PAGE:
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Old 03-21-2014, 01:57 PM
Location: North Idaho
22,548 posts, read 28,491,298 times
Reputation: 43421


Smart dogs can be so difficult to train. They can think of 100 different ways to do something and they want to test them all to see which ones work and which ones don't. They think about whether they really want to do it, instead of just doing as they were asked.

Dumb dogs are easy. Repeat, repeat, repeat, the same way each time and they form the habit and don't stop to think that they have other options.

Wyatt McRiot's latest variation on his training:

He's learning to find his supper dish for me. He only has to touch it, but he picked it up and handed it to me and that got good results, so now he hands the dish to me. He invented his own trick, much better than the one I was trying to teach him.

He picked up the dish and tried to give it to me and I told him that only works if I ask him for the dish. So, he threw it behind the dining room table, wedged in behind a chair.

I was thinking that the next "where's your supper dish" session was going to be difficult because he'd pretty effectively hidden it. But no, he remembered exactly where it was. He crawled in and got it carried it to me and offered it to me.

But when I reached to take it, he threw it across the room. He then went and picked it up, offered it to me and when I reached out to take it, he threw it. He did that a couple of times until I asked him if he really wanted his dinner or not. He then gave it to me.

But now, tested and proven, he can play a little game of fetch before dinner. He's invented a new game.

Next time, he flipped the dish over and was drumming on it with his feet and pushing it around with his nose, "trying" to get it turned over so he could pick it up. I leaned over to pick it up, and he flipped it over, grabbed it and threw it. He then picked it up and placed it in my hand.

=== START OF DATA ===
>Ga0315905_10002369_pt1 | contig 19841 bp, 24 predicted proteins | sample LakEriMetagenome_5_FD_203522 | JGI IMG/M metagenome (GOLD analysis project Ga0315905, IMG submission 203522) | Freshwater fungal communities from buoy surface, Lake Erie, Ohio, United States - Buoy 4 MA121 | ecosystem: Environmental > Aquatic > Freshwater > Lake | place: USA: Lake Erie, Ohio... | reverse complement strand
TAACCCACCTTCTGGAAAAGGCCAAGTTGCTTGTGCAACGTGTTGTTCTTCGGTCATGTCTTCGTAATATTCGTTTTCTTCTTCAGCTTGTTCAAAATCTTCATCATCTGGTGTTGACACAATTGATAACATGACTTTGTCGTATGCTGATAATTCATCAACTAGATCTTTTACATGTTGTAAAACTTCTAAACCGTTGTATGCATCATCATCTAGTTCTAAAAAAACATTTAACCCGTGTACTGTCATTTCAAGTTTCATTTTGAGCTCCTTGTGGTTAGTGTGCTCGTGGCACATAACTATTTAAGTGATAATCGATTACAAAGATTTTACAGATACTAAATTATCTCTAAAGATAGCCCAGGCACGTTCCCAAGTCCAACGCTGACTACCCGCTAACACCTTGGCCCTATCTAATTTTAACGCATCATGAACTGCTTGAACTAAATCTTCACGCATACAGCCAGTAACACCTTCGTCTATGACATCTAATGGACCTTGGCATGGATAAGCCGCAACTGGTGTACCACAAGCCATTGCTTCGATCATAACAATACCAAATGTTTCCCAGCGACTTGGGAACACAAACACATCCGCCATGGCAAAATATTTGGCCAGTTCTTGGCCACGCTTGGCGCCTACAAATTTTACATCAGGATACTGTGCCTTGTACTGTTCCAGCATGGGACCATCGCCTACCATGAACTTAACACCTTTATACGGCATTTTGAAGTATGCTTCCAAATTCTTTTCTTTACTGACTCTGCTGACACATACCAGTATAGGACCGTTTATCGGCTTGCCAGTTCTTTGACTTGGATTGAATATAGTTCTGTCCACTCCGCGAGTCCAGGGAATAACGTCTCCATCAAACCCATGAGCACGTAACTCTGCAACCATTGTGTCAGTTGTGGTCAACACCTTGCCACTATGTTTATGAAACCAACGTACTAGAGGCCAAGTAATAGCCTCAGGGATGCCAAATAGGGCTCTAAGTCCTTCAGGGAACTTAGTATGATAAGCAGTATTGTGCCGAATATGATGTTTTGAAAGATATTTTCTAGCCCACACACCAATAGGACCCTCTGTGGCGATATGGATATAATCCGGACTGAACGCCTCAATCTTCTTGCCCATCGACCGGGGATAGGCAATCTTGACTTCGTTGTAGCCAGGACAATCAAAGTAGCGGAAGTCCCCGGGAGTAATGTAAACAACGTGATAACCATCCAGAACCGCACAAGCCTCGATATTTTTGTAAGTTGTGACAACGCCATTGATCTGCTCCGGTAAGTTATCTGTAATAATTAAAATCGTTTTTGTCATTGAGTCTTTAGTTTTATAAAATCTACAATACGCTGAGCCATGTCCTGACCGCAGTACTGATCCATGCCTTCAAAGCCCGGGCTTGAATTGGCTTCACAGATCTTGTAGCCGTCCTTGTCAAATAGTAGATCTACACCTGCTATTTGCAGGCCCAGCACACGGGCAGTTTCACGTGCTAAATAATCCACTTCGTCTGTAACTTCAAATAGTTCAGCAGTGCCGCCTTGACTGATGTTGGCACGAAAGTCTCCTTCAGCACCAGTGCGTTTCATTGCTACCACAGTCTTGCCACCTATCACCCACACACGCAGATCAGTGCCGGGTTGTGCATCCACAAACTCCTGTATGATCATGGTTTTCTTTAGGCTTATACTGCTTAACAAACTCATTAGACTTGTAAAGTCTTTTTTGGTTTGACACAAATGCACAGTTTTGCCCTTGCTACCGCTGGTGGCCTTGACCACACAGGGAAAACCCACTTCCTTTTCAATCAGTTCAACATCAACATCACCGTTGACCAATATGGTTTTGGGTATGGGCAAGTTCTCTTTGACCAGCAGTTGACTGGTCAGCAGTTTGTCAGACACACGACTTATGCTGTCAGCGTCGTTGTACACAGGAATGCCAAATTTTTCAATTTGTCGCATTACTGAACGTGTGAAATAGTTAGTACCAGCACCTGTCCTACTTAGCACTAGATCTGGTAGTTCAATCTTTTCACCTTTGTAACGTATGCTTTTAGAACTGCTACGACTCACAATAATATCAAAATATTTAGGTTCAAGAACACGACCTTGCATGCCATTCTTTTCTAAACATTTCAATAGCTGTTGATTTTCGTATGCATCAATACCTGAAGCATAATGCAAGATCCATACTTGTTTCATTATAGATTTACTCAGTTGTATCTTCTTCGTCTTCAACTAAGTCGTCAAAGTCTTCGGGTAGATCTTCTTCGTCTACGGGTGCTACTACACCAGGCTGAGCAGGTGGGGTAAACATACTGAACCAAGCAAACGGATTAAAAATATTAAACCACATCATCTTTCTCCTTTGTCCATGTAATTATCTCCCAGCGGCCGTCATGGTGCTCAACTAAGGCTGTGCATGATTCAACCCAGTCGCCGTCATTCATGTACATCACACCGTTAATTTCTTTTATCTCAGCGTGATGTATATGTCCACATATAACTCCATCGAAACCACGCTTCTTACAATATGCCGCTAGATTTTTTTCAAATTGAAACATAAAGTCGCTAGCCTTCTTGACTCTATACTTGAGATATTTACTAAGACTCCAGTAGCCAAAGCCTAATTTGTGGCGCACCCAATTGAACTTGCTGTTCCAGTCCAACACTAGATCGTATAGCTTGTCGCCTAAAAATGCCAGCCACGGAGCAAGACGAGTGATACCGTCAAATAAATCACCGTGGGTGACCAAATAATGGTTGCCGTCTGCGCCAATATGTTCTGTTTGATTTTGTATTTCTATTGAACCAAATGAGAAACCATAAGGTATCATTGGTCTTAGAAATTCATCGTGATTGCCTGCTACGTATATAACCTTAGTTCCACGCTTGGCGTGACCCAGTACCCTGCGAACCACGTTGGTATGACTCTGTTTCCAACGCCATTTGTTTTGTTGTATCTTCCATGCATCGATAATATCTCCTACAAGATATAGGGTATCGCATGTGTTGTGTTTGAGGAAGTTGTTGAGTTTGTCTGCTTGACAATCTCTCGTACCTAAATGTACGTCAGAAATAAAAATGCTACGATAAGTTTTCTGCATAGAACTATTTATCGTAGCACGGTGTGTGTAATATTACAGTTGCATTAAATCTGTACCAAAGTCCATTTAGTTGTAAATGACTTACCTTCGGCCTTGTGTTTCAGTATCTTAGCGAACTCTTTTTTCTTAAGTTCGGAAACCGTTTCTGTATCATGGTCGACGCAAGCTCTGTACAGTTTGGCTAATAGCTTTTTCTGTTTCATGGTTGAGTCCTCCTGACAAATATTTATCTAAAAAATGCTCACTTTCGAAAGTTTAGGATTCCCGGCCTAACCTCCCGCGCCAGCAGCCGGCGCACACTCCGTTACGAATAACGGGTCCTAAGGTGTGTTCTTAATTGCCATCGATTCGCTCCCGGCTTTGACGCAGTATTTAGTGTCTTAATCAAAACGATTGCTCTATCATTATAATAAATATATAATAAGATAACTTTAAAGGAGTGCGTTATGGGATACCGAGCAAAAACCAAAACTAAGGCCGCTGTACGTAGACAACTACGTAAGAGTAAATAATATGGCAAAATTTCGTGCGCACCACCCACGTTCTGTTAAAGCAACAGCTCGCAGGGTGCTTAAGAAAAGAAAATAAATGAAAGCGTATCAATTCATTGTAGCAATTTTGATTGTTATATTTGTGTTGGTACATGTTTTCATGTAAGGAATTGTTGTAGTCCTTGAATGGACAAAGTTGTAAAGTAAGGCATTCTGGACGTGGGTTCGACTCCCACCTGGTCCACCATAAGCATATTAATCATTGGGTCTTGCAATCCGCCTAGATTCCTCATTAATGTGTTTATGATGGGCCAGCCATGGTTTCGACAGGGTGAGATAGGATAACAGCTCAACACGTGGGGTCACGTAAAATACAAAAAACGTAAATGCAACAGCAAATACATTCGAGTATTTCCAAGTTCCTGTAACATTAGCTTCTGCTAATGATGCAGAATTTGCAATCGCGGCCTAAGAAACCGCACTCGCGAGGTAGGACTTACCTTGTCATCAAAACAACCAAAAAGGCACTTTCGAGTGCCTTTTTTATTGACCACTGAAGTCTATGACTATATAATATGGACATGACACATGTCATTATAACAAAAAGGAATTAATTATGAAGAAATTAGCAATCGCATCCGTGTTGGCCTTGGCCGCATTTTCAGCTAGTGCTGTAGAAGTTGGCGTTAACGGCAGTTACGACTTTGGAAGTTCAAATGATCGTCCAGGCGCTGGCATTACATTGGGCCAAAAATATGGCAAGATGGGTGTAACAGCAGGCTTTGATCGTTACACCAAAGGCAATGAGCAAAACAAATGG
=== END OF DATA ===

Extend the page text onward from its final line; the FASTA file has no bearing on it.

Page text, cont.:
So many different ways to find the supper dish and so many of them still result in dinner.

He can be such a jerk.

Wyatt has worn his beeping collar for a year now. He hasn't been beeped at all after the first week. So, we decide to wean him off the collar. Surely, after an entire year, he has learned to come when called?

It was going well for the first two weeks and then, I called him. He snapped to attention, started running towards me and then took a detour, around the back of the woodpile, the back of the shop, all the way around the back of the house. He was running so fast that he left a trail of smoke.

He slammed himself to a sit at my feet and sat at attention. Rules followed? Yes. He came immediately, he came as fast as his legs could propel him, he did a beautiful "front" when he reached me. No disobedience there.

He was just testing to see how many variations could be used and seeing what was acceptable.

The beeping collar is now back on the charger and will be accompanying Wyatt on his future outdoor excursions.
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Old 03-21-2014, 02:34 PM
Location: West Virginia
12,400 posts, read 31,382,423 times
Reputation: 8093
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Old 03-21-2014, 03:28 PM
Location: Georgia, USA
23,315 posts, read 28,122,929 times
Reputation: 28803
Well, when will we see a Wyatt McRiot book? Complete with pictures? How about some video?

Sounds like Carolyn Scott's freestyle dancing dog, Rookie, who like to make up his own dance moves.

Carolyn Scott & Rookie - YouTube
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Old 03-21-2014, 03:35 PM
13,675 posts, read 13,514,075 times
Reputation: 39794
My Houla is crazy smart. But he's terribly obedient and eager to please. However, watching him work through a puzzle or test the limits of his own abilities is always interesting.